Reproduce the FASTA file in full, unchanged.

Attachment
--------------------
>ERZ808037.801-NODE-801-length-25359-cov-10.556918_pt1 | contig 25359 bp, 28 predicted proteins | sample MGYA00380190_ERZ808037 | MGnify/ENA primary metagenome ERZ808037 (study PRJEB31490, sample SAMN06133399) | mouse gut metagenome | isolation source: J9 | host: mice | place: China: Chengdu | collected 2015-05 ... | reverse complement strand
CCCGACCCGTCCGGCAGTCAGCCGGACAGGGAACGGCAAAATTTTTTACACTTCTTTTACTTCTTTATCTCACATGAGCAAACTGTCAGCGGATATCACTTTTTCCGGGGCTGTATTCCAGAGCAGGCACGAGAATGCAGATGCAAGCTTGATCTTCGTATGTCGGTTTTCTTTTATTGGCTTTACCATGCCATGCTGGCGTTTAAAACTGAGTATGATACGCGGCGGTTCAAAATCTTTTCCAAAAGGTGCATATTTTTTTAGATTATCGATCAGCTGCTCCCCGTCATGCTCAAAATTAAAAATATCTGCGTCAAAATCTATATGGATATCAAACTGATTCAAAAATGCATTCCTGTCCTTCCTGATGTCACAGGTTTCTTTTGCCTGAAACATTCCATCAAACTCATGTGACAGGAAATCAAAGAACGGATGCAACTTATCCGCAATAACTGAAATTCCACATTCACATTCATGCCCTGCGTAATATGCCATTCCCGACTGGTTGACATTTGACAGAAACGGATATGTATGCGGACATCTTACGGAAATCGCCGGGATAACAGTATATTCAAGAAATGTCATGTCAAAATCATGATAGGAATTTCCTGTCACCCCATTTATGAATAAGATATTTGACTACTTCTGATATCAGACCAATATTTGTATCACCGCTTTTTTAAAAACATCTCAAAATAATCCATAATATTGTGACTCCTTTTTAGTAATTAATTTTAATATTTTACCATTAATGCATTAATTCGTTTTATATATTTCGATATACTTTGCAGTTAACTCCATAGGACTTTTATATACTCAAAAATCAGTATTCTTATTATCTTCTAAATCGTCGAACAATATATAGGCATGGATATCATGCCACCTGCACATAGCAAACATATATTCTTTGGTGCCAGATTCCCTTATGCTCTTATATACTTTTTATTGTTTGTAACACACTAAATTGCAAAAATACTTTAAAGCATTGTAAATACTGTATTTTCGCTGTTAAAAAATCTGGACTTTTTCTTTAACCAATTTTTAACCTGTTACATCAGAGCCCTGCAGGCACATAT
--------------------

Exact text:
>ERZ808037.801-NODE-801-length-25359-cov-10.556918_pt1 | contig 25359 bp, 28 predicted proteins | sample MGYA00380190_ERZ808037 | MGnify/ENA primary metagenome ERZ808037 (study PRJEB31490, sample SAMN06133399) | mouse gut metagenome | isolation source: J9 | host: mice | place: China: Chengdu | collected 2015-05 ... | reverse complement strand
CCCGACCCGTCCGGCAGTCAGCCGGACAGGGAACGGCAAAATTTTTTACACTTCTTTTACTTCTTTATCTCACATGAGCAAACTGTCAGCGGATATCACTTTTTCCGGGGCTGTATTCCAGAGCAGGCACGAGAATGCAGATGCAAGCTTGATCTTCGTATGTCGGTTTTCTTTTATTGGCTTTACCATGCCATGCTGGCGTTTAAAACTGAGTATGATACGCGGCGGTTCAAAATCTTTTCCAAAAGGTGCATATTTTTTTAGATTATCGATCAGCTGCTCCCCGTCATGCTCAAAATTAAAAATATCTGCGTCAAAATCTATATGGATATCAAACTGATTCAAAAATGCATTCCTGTCCTTCCTGATGTCACAGGTTTCTTTTGCCTGAAACATTCCATCAAACTCATGTGACAGGAAATCAAAGAACGGATGCAACTTATCCGCAATAACTGAAATTCCACATTCACATTCATGCCCTGCGTAATATGCCATTCCCGACTGGTTGACATTTGACAGAAACGGATATGTATGCGGACATCTTACGGAAATCGCCGGGATAACAGTATATTCAAGAAATGTCATGTCAAAATCATGATAGGAATTTCCTGTCACCCCATTTATGAATAAGATATTTGACTACTTCTGATATCAGACCAATATTTGTATCACCGCTTTTTTAAAAACATCTCAAAATAATCCATAATATTGTGACTCCTTTTTAGTAATTAATTTTAATATTTTACCATTAATGCATTAATTCGTTTTATATATTTCGATATACTTTGCAGTTAACTCCATAGGACTTTTATATACTCAAAAATCAGTATTCTTATTATCTTCTAAATCGTCGAACAATATATAGGCATGGATATCATGCCACCTGCACATAGCAAACATATATTCTTTGGTGCCAGATTCCCTTATGCTCTTATATACTTTTTATTGTTTGTAACACACTAAATTGCAAAAATACTTTAAAGCATTGTAAATACTGTATTTTCGCTGTTAAAAAATCTGGACTTTTTCTTTAACCAATTTTTAACCTGTTACATCAGAGCCCTGCAGGCACATAT